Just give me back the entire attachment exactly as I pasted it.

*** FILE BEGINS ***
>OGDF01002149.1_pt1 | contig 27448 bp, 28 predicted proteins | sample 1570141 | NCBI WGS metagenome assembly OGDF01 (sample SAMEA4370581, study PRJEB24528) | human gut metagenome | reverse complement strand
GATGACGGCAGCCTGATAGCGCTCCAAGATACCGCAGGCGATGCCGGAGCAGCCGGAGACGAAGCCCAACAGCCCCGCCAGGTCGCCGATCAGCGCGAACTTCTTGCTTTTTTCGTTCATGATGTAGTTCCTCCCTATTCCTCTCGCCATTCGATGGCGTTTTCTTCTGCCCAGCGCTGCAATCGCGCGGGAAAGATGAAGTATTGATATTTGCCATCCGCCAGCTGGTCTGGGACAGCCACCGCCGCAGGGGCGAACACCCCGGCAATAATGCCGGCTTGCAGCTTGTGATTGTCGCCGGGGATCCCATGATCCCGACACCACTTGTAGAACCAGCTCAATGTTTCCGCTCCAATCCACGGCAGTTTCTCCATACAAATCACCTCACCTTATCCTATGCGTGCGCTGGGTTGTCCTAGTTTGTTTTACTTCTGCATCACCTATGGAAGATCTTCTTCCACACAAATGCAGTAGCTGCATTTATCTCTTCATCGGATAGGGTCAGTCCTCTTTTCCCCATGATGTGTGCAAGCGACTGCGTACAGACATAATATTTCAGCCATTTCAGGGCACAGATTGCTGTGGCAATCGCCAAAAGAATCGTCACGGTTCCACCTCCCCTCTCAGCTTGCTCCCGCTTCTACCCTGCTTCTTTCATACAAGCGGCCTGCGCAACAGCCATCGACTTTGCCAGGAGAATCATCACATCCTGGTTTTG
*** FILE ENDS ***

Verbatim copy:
>OGDF01002149.1_pt1 | contig 27448 bp, 28 predicted proteins | sample 1570141 | NCBI WGS metagenome assembly OGDF01 (sample SAMEA4370581, study PRJEB24528) | human gut metagenome | reverse complement strand
GATGACGGCAGCCTGATAGCGCTCCAAGATACCGCAGGCGATGCCGGAGCAGCCGGAGACGAAGCCCAACAGCCCCGCCAGGTCGCCGATCAGCGCGAACTTCTTGCTTTTTTCGTTCATGATGTAGTTCCTCCCTATTCCTCTCGCCATTCGATGGCGTTTTCTTCTGCCCAGCGCTGCAATCGCGCGGGAAAGATGAAGTATTGATATTTGCCATCCGCCAGCTGGTCTGGGACAGCCACCGCCGCAGGGGCGAACACCCCGGCAATAATGCCGGCTTGCAGCTTGTGATTGTCGCCGGGGATCCCATGATCCCGACACCACTTGTAGAACCAGCTCAATGTTTCCGCTCCAATCCACGGCAGTTTCTCCATACAAATCACCTCACCTTATCCTATGCGTGCGCTGGGTTGTCCTAGTTTGTTTTACTTCTGCATCACCTATGGAAGATCTTCTTCCACACAAATGCAGTAGCTGCATTTATCTCTTCATCGGATAGGGTCAGTCCTCTTTTCCCCATGATGTGTGCAAGCGACTGCGTACAGACATAATATTTCAGCCATTTCAGGGCACAGATTGCTGTGGCAATCGCCAAAAGAATCGTCACGGTTCCACCTCCCCTCTCAGCTTGCTCCCGCTTCTACCCTGCTTCTTTCATACAAGCGGCCTGCGCAACAGCCATCGACTTTGCCAGGAGAATCATCACATCCTGGTTTTG